In a newly-discovered video, Barack Obama, at a 1998 conference at Loyola University in Chicago, said he believed in “redistribution” to “make sure that everybody’s got a shot.”
Obama said the “notion government action can be effective” needed to be resuscitated and conceded that the failures of the Chicago Housing Authority and the Chicago public school system made people less inclined to have faith in government.
“The trick… is figuring out how do we structure government systems that pool resources and, hence, facilitate some redistribution, because I actually believe in redistribution, at least at a certain level, to make sure that everybody’s got a shot,” Obama said.
Obama’s 1998 comments about the failures of Chicago’s government institutions were prescient, because his administration’s policies have made Americans trust government even less. And the ongoing Chicago teacher’s union strike has symbolized government workers run amok.
And the president’s views on “redistribution” have likely not evolved. During the 2008 campaign, Obama infamously told Joe “The Plumber” Wurzelbacher that he wanted to “spread the wealth around.” Obama has also actively and openly campaigned on his belief that wealthier Americans should pay their “fair share” in more taxes.
Obama’s past comments on redistribution came to light a day after the left-wing publication Mother Jones released a video in which Mitt Romney, at a private fundraiser in May, spoke about how the 47% of Americans who do not pay federal income taxes would not be inclined to vote for him.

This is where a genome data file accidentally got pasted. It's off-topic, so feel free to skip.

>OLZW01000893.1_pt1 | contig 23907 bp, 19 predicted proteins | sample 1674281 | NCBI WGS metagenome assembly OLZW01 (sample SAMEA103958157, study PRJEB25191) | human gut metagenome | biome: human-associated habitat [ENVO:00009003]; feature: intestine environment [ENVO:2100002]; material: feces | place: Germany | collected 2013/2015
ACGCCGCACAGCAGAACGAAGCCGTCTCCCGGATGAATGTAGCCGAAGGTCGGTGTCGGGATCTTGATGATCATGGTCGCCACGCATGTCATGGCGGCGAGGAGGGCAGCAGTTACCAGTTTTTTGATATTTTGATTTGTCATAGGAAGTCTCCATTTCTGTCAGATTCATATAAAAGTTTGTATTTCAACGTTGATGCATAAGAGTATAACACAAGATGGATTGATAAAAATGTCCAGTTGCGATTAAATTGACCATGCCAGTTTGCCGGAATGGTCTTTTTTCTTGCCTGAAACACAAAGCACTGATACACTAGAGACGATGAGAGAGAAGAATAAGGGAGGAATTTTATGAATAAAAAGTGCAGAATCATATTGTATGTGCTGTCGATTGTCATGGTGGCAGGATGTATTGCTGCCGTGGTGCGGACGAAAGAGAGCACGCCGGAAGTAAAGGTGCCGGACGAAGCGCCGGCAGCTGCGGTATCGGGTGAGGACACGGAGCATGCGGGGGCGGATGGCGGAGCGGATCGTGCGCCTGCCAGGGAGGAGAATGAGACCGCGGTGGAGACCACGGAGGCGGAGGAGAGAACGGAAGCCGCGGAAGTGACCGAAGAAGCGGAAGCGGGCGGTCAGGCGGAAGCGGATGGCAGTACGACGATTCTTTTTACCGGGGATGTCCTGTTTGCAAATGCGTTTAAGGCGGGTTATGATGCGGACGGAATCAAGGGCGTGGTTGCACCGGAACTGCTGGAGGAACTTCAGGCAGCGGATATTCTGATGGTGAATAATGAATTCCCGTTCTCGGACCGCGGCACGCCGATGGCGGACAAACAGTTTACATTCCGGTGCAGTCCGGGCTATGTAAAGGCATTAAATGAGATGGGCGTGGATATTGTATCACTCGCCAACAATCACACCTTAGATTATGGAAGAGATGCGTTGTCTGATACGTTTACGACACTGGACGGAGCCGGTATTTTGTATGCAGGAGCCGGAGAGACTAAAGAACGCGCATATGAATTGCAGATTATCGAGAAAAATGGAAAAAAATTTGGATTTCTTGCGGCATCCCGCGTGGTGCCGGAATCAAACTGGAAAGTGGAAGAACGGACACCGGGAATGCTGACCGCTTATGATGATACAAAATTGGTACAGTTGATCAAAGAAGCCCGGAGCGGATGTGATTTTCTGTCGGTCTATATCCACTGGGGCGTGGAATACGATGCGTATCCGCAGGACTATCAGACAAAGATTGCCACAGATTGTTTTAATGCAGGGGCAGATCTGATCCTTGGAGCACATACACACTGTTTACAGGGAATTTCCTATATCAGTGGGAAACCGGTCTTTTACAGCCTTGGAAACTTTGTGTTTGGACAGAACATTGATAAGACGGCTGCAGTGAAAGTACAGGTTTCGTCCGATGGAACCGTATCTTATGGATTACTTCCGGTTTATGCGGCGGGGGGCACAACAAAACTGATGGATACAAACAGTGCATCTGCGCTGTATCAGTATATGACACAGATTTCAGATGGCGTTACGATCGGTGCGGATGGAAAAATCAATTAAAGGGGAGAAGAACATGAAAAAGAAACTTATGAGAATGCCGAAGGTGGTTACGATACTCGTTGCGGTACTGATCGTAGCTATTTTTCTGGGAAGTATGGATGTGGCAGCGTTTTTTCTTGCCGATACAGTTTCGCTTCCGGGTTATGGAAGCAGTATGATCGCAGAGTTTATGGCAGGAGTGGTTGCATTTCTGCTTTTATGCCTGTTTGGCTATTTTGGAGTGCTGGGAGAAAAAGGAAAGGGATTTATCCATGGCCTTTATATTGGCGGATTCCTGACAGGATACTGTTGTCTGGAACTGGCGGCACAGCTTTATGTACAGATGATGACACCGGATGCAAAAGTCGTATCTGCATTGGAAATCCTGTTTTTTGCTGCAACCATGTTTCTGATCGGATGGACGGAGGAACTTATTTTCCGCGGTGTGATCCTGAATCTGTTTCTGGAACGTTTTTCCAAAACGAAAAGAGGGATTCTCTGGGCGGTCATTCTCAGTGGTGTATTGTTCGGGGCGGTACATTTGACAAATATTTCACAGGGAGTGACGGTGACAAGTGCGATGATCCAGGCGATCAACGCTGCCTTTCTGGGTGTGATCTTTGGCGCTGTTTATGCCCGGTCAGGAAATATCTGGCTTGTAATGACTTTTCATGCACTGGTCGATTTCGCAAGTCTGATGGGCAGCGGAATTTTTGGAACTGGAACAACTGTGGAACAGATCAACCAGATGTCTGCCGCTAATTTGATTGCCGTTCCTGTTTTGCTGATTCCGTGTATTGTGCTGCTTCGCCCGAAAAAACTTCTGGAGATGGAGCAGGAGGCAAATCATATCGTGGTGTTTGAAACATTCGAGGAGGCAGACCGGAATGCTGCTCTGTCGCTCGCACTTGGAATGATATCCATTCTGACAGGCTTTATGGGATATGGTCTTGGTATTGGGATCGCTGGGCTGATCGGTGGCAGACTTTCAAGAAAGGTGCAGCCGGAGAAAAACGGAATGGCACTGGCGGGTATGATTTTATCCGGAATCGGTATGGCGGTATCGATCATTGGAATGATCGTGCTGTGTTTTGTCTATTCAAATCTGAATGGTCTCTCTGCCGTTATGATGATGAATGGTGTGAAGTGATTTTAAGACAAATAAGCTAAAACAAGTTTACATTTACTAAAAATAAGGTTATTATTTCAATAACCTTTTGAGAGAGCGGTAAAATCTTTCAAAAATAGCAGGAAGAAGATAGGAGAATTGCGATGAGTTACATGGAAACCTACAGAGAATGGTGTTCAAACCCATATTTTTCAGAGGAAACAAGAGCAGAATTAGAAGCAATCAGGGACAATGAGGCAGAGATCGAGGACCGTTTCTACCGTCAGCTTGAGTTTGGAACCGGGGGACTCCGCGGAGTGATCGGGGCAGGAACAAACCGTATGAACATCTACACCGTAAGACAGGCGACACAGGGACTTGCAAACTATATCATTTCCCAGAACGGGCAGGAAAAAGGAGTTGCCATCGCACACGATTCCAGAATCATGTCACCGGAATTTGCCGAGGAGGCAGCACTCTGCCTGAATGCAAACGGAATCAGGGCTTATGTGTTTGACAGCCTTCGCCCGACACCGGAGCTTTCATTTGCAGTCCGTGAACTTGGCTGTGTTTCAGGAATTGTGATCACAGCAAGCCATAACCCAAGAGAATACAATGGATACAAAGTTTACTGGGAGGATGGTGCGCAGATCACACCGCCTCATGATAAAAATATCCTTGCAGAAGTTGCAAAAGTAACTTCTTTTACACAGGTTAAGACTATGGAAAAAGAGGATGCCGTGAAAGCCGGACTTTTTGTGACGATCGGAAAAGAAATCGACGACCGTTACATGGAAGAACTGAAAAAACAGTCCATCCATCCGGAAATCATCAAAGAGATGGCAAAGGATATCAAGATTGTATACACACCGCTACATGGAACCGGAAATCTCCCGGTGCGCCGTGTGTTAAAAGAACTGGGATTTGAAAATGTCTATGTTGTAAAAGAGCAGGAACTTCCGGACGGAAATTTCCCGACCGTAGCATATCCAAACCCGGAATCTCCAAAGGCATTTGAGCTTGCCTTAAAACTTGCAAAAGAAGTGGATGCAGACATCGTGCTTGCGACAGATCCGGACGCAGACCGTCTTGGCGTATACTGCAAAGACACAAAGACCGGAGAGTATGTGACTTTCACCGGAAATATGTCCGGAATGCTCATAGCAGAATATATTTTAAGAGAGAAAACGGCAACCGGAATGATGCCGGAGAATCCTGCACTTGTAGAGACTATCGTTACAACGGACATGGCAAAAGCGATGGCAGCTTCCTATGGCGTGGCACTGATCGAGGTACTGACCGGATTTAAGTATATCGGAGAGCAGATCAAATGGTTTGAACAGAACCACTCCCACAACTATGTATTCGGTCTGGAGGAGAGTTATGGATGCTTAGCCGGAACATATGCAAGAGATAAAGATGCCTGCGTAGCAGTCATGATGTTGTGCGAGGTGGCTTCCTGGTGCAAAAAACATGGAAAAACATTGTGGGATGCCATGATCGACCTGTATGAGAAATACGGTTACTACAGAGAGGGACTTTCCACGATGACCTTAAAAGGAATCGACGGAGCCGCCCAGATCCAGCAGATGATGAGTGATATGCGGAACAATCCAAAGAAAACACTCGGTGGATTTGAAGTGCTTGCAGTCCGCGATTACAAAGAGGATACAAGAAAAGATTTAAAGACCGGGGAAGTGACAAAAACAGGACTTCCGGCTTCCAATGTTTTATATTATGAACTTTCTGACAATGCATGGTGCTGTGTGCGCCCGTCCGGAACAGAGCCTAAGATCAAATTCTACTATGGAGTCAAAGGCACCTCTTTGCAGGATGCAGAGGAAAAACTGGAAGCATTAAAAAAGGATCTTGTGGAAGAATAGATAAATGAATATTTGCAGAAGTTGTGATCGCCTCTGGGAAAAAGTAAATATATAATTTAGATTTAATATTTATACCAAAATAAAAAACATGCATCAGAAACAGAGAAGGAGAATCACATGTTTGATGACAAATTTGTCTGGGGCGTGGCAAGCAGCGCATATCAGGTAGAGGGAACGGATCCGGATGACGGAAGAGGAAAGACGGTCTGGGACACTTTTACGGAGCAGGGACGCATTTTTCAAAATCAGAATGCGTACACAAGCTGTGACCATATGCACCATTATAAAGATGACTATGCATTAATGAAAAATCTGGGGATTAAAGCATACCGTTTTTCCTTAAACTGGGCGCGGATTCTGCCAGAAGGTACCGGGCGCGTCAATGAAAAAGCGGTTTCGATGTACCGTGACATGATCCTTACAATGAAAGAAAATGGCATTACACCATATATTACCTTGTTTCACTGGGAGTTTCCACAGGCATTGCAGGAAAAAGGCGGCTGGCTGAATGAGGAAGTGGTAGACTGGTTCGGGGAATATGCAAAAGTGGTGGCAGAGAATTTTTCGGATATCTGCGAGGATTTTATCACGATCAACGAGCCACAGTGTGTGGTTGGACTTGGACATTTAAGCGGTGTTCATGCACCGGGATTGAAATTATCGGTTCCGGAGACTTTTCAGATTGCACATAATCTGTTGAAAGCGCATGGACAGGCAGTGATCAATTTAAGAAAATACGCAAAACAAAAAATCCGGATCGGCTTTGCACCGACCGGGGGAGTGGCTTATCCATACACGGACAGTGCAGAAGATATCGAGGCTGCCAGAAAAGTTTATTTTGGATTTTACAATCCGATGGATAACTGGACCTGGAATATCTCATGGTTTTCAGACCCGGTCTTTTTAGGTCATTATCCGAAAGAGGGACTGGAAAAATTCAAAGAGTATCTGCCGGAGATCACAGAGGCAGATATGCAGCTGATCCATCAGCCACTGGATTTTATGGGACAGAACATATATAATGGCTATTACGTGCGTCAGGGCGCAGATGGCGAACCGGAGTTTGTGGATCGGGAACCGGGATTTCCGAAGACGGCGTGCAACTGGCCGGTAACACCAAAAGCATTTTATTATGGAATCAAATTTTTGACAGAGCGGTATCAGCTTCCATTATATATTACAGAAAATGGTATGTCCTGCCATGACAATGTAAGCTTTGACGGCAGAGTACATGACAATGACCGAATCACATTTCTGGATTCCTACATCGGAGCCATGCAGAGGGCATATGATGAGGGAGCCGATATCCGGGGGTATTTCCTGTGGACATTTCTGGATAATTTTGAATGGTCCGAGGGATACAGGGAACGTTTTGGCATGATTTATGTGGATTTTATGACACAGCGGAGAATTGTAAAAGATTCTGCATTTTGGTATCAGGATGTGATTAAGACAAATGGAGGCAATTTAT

Obama’s and Romney’s comments, taken side-by-side, represent two clear contrasting visions about what Obama and Romney fundamentally stand for and how they view government.
Obama is perfectly fine that 47% of Americans pay no federal income taxes, because as fewer Americans have a stake in how their taxpayer dollars are spent, they become more dependent on government while the government becomes less accountable for how they spend taxpayer dollars. His policies have encouraged more government dependency. In August, for instance, more Americans went on food stamps than landed new jobs. He continues this policy even though, at some point, there will not be enough wealthy Americans to tax in order to fund all of the government programs and services demanded.
Romney, on the other hand, is for reducing dependency on government, lowering taxes, reforming entitlements to preserve them for future generations, and lessening regulations that stifle innovation and burden small business. Romney believes his vision will lead to the creation of 12 million new jobs, lowering the unemployment rate, which Obama has not been able to do.